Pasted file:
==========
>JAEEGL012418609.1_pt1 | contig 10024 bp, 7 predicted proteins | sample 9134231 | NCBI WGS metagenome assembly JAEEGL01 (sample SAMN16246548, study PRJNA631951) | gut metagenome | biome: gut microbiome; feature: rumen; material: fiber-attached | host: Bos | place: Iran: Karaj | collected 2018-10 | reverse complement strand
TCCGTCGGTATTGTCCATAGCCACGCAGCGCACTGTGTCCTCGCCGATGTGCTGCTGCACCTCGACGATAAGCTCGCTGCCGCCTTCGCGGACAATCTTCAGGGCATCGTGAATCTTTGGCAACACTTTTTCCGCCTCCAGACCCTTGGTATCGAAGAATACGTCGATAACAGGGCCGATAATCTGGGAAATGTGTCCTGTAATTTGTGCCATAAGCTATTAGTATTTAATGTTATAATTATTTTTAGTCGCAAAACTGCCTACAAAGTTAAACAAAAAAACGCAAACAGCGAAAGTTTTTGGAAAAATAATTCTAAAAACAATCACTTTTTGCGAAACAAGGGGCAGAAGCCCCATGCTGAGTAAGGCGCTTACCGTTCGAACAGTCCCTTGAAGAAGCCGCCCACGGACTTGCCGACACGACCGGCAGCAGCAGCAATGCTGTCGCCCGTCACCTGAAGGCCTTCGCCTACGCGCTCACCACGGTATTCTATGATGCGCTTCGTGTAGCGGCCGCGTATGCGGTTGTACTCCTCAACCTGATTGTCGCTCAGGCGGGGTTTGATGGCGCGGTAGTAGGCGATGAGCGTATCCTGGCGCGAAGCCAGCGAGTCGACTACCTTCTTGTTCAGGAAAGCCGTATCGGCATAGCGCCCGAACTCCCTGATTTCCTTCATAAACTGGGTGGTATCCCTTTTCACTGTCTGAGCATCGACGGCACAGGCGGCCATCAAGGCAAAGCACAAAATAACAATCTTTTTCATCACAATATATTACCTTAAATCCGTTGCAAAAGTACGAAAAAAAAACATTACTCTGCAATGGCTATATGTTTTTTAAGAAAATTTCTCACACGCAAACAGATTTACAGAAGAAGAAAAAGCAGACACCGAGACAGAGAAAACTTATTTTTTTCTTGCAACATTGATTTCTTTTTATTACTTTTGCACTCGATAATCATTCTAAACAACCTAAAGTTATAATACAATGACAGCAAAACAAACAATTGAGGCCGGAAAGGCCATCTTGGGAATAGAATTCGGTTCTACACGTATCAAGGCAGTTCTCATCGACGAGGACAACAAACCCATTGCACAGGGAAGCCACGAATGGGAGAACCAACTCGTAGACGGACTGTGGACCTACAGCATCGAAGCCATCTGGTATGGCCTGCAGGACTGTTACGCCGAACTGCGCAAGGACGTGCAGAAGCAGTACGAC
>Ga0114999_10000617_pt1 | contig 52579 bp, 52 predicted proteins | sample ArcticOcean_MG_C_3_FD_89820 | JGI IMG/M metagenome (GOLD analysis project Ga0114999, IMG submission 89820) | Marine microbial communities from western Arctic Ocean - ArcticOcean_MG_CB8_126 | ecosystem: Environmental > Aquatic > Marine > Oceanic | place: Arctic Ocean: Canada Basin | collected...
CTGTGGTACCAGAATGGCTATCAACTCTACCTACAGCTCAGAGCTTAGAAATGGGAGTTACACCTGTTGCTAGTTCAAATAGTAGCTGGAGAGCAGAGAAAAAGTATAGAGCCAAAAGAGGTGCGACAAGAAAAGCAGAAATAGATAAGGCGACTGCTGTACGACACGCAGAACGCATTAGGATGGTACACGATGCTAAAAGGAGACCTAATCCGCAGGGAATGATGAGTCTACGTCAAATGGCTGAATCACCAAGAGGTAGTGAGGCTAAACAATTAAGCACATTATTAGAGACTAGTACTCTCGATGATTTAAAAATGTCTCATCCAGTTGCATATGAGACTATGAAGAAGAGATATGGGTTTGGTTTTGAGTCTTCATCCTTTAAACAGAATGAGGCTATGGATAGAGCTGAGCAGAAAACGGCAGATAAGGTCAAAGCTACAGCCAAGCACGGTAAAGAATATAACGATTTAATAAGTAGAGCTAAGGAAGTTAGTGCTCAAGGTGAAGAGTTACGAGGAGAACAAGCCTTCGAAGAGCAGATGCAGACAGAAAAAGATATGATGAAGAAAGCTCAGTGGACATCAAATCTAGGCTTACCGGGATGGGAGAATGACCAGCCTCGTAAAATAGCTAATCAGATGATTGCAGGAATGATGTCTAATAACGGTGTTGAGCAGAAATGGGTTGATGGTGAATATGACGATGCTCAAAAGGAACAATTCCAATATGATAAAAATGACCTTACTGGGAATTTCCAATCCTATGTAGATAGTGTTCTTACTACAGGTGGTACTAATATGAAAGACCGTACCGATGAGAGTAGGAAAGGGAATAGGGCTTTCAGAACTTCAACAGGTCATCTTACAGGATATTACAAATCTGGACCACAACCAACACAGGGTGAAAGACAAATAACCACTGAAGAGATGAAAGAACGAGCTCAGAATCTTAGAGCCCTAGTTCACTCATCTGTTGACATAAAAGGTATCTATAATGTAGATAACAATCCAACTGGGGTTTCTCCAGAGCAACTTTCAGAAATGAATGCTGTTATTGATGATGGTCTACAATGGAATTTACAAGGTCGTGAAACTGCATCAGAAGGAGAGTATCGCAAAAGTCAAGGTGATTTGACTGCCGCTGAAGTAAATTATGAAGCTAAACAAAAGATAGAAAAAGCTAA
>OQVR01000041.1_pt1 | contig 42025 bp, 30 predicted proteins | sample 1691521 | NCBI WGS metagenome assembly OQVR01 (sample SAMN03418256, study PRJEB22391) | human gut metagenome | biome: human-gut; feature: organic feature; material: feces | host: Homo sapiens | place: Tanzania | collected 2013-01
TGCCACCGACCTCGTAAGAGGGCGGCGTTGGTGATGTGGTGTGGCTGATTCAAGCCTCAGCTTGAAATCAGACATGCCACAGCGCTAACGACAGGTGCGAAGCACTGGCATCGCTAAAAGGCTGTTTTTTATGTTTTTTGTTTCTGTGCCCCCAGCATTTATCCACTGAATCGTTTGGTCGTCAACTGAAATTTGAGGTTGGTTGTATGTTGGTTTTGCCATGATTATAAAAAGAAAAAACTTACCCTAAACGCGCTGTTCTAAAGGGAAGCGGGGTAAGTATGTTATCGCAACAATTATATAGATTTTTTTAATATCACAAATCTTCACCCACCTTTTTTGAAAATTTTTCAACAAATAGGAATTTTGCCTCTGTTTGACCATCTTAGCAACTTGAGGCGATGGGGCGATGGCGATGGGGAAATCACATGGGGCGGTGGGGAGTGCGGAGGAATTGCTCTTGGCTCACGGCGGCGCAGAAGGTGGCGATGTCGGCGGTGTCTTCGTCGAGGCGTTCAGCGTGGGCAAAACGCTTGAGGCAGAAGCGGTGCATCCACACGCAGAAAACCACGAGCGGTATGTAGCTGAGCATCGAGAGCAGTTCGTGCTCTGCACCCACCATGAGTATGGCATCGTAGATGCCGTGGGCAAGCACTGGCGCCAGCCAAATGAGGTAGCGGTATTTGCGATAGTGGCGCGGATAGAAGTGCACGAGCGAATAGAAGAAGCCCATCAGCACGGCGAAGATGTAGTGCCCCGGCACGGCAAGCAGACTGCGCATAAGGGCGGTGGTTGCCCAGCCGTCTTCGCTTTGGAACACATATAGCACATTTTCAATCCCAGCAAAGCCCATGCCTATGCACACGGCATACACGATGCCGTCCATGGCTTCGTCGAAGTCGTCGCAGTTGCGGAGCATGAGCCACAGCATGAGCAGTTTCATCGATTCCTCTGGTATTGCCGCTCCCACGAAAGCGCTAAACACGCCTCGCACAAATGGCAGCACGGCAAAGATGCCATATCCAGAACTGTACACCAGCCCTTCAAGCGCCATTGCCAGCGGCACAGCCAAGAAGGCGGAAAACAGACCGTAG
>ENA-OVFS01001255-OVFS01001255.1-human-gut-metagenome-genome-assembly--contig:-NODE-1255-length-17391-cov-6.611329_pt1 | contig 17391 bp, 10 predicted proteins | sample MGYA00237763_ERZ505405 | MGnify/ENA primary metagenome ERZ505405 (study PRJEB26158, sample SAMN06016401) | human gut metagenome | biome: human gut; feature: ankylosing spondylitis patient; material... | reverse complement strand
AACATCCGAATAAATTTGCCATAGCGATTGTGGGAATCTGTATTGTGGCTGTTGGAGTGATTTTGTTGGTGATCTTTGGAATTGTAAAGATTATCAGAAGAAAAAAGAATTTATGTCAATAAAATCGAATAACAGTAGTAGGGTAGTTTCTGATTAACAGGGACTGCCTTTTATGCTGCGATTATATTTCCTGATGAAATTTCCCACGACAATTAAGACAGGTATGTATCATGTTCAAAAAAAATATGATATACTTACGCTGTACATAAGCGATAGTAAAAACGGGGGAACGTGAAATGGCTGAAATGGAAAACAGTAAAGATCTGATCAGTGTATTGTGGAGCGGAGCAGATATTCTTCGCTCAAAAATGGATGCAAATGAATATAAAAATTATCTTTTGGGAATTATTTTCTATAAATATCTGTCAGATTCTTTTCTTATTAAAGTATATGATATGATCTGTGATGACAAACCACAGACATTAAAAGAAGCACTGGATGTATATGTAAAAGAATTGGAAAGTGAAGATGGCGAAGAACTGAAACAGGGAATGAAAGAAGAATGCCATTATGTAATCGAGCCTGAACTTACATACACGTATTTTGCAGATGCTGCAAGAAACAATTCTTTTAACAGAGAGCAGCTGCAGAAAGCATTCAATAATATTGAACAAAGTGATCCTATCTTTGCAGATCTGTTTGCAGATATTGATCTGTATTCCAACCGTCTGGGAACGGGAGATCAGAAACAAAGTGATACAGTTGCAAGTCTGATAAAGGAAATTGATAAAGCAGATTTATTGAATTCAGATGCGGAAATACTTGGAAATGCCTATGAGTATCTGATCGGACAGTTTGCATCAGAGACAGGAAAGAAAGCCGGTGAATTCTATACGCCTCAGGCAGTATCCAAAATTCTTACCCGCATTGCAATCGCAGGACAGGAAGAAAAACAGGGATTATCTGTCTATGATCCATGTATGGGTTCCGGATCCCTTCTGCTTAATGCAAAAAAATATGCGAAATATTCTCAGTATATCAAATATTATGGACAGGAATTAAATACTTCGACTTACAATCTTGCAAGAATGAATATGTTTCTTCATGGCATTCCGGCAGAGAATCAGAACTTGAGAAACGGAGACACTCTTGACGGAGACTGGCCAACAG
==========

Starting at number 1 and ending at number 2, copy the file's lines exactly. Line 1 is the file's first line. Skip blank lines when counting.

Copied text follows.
>JAEEGL012418609.1_pt1 | contig 10024 bp, 7 predicted proteins | sample 9134231 | NCBI WGS metagenome assembly JAEEGL01 (sample SAMN16246548, study PRJNA631951) | gut metagenome | biome: gut microbiome; feature: rumen; material: fiber-attached | host: Bos | place: Iran: Karaj | collected 2018-10 | reverse complement strand
TCCGTCGGTATTGTCCATAGCCACGCAGCGCACTGTGTCCTCGCCGATGTGCTGCTGCACCTCGACGATAAGCTCGCTGCCGCCTTCGCGGACAATCTTCAGGGCATCGTGAATCTTTGGCAACACTTTTTCCGCCTCCAGACCCTTGGTATCGAAGAATACGTCGATAACAGGGCCGATAATCTGGGAAATGTGTCCTGTAATTTGTGCCATAAGCTATTAGTATTTAATGTTATAATTATTTTTAGTCGCAAAACTGCCTACAAAGTTAAACAAAAAAACGCAAACAGCGAAAGTTTTTGGAAAAATAATTCTAAAAACAATCACTTTTTGCGAAACAAGGGGCAGAAGCCCCATGCTGAGTAAGGCGCTTACCGTTCGAACAGTCCCTTGAAGAAGCCGCCCACGGACTTGCCGACACGACCGGCAGCAGCAGCAATGCTGTCGCCCGTCACCTGAAGGCCTTCGCCTACGCGCTCACCACGGTATTCTATGATGCGCTTCGTGTAGCGGCCGCGTATGCGGTTGTACTCCTCAACCTGATTGTCGCTCAGGCGGGGTTTGATGGCGCGGTAGTAGGCGATGAGCGTATCCTGGCGCGAAGCCAGCGAGTCGACTACCTTCTTGTTCAGGAAAGCCGTATCGGCATAGCGCCCGAACTCCCTGATTTCCTTCATAAACTGGGTGGTATCCCTTTTCACTGTCTGAGCATCGACGGCACAGGCGGCCATCAAGGCAAAGCACAAAATAACAATCTTTTTCATCACAATATATTACCTTAAATCCGTTGCAAAAGTACGAAAAAAAAACATTACTCTGCAATGGCTATATGTTTTTTAAGAAAATTTCTCACACGCAAACAGATTTACAGAAGAAGAAAAAGCAGACACCGAGACAGAGAAAACTTATTTTTTTCTTGCAACATTGATTTCTTTTTATTACTTTTGCACTCGATAATCATTCTAAACAACCTAAAGTTATAATACAATGACAGCAAAACAAACAATTGAGGCCGGAAAGGCCATCTTGGGAATAGAATTCGGTTCTACACGTATCAAGGCAGTTCTCATCGACGAGGACAACAAACCCATTGCACAGGGAAGCCACGAATGGGAGAACCAACTCGTAGACGGACTGTGGACCTACAGCATCGAAGCCATCTGGTATGGCCTGCAGGACTGTTACGCCGAACTGCGCAAGGACGTGCAGAAGCAGTACGAC